After working as a financial columnist at the Dallas Morning News, DiMartino Booth spent nine years (2006 – 2015) as an advisor to Richard W. Fisher at the Federal Reserve Bank of Dallas. After leaving the bank, she authored the bestselling book FED UP: An Insider’s Take on Why The Federal Reserve is Bad For America.
During the interview, Erik and Danielle look inside the Regional Federal Reserve Banks from the inside. They look further into the little understood shadow banking system in the United States and reflect on the 2008 Global Financial Crisis. They further discuss the culture at the Reserve Banks and more importantly what should be done with the Fed. They further discuss if interest rates ever be normalized and considerations on the underfunded pensions.
Here is an excerpt from the interview questioning the management of insider information from the fed:
Erik: Well and along those same lines something that really struck out to me I didn't know until reading your book that your boss at the Dallas Fed was actually one of the only people on the FOMC who thought that there needed to be some equivalent to insider trading rules and what blows my mind if I understand this correctly if Janet Yellen tomorrow called Lloyd Blankfein at Goldman Sachs and said, “hey listen I got a secret for you know we're going to go with Q.E. four starting at the next meeting nobody knows about it go ahead and front run it and then you can give me a better job when I don't get reappointed by President Trump, when my term is up.”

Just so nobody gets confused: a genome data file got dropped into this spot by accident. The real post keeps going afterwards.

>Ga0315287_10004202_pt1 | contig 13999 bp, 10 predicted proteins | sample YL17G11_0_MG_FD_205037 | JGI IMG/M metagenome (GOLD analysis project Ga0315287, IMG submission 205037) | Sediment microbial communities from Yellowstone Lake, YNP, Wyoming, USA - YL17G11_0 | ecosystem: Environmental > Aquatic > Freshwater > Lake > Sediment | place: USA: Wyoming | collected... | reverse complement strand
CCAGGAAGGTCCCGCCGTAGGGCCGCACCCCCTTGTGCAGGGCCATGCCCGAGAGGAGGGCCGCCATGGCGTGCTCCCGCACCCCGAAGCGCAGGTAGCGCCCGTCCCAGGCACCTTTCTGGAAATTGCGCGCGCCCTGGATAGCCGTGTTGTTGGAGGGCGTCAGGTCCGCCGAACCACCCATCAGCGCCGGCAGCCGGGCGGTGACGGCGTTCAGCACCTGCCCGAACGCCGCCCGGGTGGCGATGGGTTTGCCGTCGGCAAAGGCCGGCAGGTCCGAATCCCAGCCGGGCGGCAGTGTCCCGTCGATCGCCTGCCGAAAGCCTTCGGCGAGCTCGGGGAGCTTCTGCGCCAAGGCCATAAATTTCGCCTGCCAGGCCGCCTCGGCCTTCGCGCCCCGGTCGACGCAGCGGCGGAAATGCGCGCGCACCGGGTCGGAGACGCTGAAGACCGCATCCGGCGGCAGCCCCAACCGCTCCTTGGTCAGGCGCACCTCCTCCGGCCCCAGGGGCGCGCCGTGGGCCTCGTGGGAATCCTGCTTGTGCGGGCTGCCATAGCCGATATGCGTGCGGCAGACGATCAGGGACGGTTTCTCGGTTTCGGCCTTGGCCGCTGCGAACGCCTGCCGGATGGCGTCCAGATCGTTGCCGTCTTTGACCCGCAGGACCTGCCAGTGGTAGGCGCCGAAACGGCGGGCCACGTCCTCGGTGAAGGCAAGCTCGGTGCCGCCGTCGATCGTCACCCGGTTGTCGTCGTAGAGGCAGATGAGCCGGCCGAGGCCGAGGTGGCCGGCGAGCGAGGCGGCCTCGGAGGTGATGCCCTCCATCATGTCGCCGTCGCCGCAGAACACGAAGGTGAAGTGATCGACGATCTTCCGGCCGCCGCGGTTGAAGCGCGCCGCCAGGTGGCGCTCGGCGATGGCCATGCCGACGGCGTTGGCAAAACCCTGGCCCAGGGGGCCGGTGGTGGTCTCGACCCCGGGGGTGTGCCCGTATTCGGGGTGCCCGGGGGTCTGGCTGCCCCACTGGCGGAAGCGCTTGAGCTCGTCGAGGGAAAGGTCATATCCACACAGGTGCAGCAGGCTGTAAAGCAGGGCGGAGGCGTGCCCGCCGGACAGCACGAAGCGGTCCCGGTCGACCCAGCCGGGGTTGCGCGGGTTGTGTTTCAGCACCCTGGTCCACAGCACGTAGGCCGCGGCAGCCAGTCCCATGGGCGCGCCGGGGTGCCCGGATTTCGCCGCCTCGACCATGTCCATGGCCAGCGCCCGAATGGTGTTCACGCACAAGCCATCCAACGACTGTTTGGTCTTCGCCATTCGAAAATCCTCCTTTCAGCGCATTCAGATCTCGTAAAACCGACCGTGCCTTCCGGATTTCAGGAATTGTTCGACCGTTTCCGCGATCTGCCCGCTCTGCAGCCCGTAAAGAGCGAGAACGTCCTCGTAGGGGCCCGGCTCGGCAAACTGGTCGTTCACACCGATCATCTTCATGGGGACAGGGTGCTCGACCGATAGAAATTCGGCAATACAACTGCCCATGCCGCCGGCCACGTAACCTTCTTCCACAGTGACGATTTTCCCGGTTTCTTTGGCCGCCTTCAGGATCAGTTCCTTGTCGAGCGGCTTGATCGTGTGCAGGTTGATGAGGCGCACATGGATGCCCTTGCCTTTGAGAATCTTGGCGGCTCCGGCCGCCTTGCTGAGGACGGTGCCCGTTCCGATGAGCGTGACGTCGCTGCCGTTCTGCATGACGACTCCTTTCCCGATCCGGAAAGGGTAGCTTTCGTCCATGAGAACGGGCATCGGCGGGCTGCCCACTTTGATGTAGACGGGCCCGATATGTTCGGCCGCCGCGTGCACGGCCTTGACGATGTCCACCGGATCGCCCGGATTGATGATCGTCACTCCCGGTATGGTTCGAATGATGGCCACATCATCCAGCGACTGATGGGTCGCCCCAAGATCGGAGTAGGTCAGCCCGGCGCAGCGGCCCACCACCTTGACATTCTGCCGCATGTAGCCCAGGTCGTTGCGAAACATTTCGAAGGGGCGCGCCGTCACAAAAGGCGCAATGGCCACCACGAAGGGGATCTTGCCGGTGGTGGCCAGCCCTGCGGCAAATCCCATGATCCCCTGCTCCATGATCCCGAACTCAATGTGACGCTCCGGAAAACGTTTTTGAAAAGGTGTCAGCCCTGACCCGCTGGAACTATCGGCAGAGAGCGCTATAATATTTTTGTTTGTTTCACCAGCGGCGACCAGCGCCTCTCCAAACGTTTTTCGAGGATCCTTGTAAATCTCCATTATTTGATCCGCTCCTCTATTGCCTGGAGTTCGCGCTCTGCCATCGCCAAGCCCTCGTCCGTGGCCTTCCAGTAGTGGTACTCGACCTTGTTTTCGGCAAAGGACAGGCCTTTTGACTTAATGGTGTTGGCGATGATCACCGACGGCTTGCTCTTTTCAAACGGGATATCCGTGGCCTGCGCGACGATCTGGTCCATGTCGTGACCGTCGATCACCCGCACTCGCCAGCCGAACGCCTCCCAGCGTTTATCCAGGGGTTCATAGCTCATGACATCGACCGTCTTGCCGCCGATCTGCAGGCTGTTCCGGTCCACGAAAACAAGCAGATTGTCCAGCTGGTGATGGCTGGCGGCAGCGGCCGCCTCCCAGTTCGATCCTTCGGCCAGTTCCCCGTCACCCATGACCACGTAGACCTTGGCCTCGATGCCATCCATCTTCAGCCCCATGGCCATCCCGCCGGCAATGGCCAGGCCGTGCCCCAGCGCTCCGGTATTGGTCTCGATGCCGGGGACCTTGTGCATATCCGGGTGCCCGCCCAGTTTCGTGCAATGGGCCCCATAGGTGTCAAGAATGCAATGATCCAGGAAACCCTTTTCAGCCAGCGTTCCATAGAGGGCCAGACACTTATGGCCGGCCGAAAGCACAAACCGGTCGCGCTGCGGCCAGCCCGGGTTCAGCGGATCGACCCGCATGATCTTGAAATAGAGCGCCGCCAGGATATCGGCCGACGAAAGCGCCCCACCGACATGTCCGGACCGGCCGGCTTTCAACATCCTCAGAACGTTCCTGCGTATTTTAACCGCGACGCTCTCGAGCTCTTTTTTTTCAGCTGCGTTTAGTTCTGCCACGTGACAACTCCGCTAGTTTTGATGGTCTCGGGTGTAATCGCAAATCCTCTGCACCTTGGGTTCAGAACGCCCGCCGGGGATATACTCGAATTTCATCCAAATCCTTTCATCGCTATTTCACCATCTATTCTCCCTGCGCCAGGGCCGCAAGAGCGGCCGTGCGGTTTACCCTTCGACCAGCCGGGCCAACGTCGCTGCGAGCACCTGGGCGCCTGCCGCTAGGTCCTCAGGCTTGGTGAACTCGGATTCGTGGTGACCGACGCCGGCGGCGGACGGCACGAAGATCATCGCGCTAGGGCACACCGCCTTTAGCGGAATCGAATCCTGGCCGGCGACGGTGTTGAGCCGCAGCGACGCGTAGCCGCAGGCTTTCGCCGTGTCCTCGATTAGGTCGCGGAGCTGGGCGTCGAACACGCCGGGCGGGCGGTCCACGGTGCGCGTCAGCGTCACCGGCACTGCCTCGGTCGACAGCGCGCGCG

Obviously if she did such a thing and I don't think Janet would ever do that but if hypothetically she did she'd be selling out the entire country so that Goldman could make billions. If that happened would anybody have violated any law that's actually on the books right now?
Danielle: A law that's on the books well something that you just described would certainly be--
Erik: Because I don't think it would, I think that's actually illegal.
Danielle: Well, what you described is actually illegal. However the ability for Federal Reserve policymakers to meet with those in the private sector has not been reined in and I think we saw evidence of that with a recent Brookings Institution private audience with the vice chair Stanley Fischer and some of the people who sat on that board are members of some of the largest shadow banking entities on planet Earth.
The Fed I think would be convicted if what you described actually occurred but I think the opportunities for there to be leaks and if we've learned anything from Lacker and his assertion that he was simply the corroborator and not the source of the leak, if we've learned anything it is that the culture and the environment is such that leaders within the Federal Reserve don't feel that there's a conflict of interest involved in having private audiences with those who can benefit the most profit-wise.